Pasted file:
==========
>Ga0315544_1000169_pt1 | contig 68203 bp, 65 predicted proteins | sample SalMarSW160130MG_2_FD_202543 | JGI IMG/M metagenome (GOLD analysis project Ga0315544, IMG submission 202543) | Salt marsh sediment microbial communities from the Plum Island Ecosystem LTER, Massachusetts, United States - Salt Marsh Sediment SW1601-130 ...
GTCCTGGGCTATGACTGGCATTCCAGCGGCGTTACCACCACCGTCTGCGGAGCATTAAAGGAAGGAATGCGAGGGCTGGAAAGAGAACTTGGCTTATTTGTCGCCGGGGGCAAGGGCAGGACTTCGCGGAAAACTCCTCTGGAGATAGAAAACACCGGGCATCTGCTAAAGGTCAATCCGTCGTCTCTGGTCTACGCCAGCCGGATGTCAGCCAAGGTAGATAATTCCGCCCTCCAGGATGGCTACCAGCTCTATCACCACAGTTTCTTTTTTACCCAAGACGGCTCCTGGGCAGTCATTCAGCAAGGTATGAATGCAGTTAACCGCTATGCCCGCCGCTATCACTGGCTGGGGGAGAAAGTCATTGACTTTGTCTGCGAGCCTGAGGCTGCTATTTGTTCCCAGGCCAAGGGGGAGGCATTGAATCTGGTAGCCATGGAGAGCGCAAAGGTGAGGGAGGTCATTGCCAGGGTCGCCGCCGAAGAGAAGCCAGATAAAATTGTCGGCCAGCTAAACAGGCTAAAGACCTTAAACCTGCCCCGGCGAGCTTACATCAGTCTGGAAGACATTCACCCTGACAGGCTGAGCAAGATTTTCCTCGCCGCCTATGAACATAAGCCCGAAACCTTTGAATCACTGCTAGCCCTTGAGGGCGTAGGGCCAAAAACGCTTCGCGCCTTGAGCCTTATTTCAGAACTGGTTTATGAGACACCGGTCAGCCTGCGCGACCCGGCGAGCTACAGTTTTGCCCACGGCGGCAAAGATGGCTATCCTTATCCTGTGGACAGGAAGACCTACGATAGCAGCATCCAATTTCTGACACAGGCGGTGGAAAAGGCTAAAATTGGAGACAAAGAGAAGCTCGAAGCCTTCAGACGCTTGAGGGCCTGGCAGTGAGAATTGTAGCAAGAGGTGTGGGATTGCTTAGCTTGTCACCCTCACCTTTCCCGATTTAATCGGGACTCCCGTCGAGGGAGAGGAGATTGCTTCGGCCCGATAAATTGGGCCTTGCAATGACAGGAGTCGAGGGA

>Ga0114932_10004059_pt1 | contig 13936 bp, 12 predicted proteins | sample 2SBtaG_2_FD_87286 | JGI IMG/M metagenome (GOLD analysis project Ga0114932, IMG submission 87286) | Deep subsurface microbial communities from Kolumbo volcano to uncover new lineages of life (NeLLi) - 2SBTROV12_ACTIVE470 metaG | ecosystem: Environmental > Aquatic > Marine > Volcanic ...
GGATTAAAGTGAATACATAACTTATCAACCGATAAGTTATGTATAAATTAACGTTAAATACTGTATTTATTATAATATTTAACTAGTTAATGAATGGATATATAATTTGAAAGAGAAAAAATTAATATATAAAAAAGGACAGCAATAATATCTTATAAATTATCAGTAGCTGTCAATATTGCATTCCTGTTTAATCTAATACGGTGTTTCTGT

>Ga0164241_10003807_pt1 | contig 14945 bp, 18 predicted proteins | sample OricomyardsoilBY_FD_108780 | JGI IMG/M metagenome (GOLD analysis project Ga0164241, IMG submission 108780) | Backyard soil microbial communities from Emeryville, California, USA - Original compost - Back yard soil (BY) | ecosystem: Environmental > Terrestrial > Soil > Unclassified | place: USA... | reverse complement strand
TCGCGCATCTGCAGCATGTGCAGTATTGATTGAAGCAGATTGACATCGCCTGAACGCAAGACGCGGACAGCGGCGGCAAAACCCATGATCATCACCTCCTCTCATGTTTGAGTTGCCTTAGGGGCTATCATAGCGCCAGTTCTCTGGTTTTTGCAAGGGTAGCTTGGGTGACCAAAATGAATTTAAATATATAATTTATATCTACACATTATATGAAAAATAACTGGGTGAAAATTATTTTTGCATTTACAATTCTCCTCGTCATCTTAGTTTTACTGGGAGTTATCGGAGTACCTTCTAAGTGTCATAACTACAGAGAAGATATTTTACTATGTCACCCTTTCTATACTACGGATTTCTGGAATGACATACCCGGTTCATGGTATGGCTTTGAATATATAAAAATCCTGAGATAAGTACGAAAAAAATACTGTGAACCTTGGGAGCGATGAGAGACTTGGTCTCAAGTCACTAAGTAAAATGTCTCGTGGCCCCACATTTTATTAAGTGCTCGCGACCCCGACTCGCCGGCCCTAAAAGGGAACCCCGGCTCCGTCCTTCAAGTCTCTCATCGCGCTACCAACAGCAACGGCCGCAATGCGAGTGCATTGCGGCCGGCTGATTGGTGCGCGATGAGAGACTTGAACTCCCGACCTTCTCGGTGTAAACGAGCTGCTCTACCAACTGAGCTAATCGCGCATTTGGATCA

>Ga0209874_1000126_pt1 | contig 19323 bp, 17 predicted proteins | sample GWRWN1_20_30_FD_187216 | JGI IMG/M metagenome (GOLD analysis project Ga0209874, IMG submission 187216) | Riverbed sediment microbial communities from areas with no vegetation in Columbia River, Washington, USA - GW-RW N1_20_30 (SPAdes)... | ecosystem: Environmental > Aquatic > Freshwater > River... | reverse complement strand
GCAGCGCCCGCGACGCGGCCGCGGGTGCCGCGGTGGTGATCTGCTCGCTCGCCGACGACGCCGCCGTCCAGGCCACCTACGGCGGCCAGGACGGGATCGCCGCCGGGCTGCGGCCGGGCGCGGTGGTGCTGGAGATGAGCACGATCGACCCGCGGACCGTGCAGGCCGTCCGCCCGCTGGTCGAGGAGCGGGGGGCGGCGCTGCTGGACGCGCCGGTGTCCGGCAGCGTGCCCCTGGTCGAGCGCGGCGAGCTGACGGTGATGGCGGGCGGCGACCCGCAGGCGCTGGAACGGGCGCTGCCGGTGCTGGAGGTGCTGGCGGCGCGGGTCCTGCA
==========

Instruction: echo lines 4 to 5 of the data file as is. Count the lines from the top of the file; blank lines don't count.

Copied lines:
GGATTAAAGTGAATACATAACTTATCAACCGATAAGTTATGTATAAATTAACGTTAAATACTGTATTTATTATAATATTTAACTAGTTAATGAATGGATATATAATTTGAAAGAGAAAAAATTAATATATAAAAAAGGACAGCAATAATATCTTATAAATTATCAGTAGCTGTCAATATTGCATTCCTGTTTAATCTAATACGGTGTTTCTGT

>Ga0164241_10003807_pt1 | contig 14945 bp, 18 predicted proteins | sample OricomyardsoilBY_FD_108780 | JGI IMG/M metagenome (GOLD analysis project Ga0164241, IMG submission 108780) | Backyard soil microbial communities from Emeryville, California, USA - Original compost - Back yard soil (BY) | ecosystem: Environmental > Terrestrial > Soil > Unclassified | place: USA... | reverse complement strand